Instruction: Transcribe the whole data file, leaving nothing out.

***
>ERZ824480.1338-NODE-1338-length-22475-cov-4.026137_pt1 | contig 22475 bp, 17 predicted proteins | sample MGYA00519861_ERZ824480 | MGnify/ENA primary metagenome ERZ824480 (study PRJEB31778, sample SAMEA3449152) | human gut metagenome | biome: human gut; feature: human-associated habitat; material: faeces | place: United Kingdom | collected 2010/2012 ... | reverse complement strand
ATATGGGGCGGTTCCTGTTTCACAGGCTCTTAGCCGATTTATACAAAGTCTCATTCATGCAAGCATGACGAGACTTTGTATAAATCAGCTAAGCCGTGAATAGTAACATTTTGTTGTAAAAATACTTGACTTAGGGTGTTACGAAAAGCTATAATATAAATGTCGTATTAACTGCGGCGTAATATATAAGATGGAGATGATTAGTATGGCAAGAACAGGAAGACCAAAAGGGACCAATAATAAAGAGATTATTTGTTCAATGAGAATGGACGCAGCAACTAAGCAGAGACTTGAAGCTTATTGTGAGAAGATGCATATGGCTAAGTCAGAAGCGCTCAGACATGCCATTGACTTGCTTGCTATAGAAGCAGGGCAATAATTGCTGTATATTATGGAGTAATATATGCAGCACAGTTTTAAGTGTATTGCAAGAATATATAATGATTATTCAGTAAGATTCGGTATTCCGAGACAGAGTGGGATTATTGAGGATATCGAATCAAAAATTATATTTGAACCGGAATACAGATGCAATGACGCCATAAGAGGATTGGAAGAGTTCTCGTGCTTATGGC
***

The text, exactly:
>ERZ824480.1338-NODE-1338-length-22475-cov-4.026137_pt1 | contig 22475 bp, 17 predicted proteins | sample MGYA00519861_ERZ824480 | MGnify/ENA primary metagenome ERZ824480 (study PRJEB31778, sample SAMEA3449152) | human gut metagenome | biome: human gut; feature: human-associated habitat; material: faeces | place: United Kingdom | collected 2010/2012 ... | reverse complement strand
ATATGGGGCGGTTCCTGTTTCACAGGCTCTTAGCCGATTTATACAAAGTCTCATTCATGCAAGCATGACGAGACTTTGTATAAATCAGCTAAGCCGTGAATAGTAACATTTTGTTGTAAAAATACTTGACTTAGGGTGTTACGAAAAGCTATAATATAAATGTCGTATTAACTGCGGCGTAATATATAAGATGGAGATGATTAGTATGGCAAGAACAGGAAGACCAAAAGGGACCAATAATAAAGAGATTATTTGTTCAATGAGAATGGACGCAGCAACTAAGCAGAGACTTGAAGCTTATTGTGAGAAGATGCATATGGCTAAGTCAGAAGCGCTCAGACATGCCATTGACTTGCTTGCTATAGAAGCAGGGCAATAATTGCTGTATATTATGGAGTAATATATGCAGCACAGTTTTAAGTGTATTGCAAGAATATATAATGATTATTCAGTAAGATTCGGTATTCCGAGACAGAGTGGGATTATTGAGGATATCGAATCAAAAATTATATTTGAACCGGAATACAGATGCAATGACGCCATAAGAGGATTGGAAGAGTTCTCGTGCTTATGGC